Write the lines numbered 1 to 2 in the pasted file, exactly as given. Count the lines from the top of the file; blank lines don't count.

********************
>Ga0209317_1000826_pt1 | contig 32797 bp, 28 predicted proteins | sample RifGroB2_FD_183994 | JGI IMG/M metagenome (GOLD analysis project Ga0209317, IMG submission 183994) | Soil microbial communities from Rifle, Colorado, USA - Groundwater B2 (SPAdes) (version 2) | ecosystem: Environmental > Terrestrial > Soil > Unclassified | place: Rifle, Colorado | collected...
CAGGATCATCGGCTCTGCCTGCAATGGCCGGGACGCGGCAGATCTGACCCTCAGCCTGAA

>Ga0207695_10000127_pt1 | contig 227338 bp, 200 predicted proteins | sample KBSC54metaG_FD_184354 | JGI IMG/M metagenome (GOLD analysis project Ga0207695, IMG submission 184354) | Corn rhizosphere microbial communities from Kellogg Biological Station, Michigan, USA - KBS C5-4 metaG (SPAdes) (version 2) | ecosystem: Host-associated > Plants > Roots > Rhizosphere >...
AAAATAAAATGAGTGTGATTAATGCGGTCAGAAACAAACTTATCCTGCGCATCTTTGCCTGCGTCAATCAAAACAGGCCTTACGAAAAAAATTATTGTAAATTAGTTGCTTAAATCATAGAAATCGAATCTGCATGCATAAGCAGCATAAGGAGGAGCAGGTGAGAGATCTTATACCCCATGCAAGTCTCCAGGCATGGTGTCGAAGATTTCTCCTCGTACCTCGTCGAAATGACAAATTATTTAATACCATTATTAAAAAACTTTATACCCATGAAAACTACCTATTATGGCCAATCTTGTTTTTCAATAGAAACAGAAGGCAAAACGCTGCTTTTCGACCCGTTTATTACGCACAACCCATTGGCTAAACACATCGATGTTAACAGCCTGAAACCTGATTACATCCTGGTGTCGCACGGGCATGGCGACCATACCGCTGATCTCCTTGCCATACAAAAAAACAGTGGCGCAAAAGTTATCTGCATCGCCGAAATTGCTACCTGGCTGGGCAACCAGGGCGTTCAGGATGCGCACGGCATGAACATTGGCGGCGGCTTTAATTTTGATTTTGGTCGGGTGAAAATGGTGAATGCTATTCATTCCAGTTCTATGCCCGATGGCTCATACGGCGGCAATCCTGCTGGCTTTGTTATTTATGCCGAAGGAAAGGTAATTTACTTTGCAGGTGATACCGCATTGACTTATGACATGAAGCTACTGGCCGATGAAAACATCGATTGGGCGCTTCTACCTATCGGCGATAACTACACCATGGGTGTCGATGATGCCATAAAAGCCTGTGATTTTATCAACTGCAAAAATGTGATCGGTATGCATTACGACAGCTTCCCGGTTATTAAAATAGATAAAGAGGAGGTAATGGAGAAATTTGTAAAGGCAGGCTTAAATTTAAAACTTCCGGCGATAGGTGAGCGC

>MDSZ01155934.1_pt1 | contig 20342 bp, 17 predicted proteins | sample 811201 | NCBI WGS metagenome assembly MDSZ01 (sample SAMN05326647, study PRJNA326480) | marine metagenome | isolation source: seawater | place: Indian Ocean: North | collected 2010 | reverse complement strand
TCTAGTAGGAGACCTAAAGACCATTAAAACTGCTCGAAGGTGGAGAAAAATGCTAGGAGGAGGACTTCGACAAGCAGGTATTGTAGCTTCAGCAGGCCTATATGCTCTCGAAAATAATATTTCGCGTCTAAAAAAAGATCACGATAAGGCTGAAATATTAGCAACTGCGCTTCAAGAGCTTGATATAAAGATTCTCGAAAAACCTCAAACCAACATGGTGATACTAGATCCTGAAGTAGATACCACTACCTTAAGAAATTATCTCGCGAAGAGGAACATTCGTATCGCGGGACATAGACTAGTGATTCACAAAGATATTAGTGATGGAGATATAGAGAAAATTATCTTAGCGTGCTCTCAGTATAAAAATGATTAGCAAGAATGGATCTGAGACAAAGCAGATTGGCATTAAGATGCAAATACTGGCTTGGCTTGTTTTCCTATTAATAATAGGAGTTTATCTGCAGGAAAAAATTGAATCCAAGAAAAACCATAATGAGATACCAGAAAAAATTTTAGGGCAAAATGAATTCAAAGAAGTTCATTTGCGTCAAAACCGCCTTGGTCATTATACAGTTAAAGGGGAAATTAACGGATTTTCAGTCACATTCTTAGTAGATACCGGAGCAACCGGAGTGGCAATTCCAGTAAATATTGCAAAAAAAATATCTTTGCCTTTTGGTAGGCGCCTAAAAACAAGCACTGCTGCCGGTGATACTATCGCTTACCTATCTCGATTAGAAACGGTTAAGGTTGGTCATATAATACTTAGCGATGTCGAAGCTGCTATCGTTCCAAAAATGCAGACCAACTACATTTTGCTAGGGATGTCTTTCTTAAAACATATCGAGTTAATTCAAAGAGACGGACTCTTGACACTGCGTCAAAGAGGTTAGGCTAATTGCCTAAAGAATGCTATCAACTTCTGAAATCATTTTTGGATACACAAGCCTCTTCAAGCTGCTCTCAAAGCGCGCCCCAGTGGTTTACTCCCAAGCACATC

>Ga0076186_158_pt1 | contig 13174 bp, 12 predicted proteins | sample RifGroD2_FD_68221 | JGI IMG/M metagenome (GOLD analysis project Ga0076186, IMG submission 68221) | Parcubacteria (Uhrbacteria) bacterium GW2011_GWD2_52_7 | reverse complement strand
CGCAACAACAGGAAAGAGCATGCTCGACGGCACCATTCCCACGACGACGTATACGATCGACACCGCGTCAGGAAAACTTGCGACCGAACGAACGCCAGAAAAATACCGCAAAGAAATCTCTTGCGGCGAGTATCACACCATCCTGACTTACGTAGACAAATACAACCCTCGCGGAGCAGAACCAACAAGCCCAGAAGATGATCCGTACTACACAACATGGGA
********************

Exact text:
>Ga0209317_1000826_pt1 | contig 32797 bp, 28 predicted proteins | sample RifGroB2_FD_183994 | JGI IMG/M metagenome (GOLD analysis project Ga0209317, IMG submission 183994) | Soil microbial communities from Rifle, Colorado, USA - Groundwater B2 (SPAdes) (version 2) | ecosystem: Environmental > Terrestrial > Soil > Unclassified | place: Rifle, Colorado | collected...
CAGGATCATCGGCTCTGCCTGCAATGGCCGGGACGCGGCAGATCTGACCCTCAGCCTGAA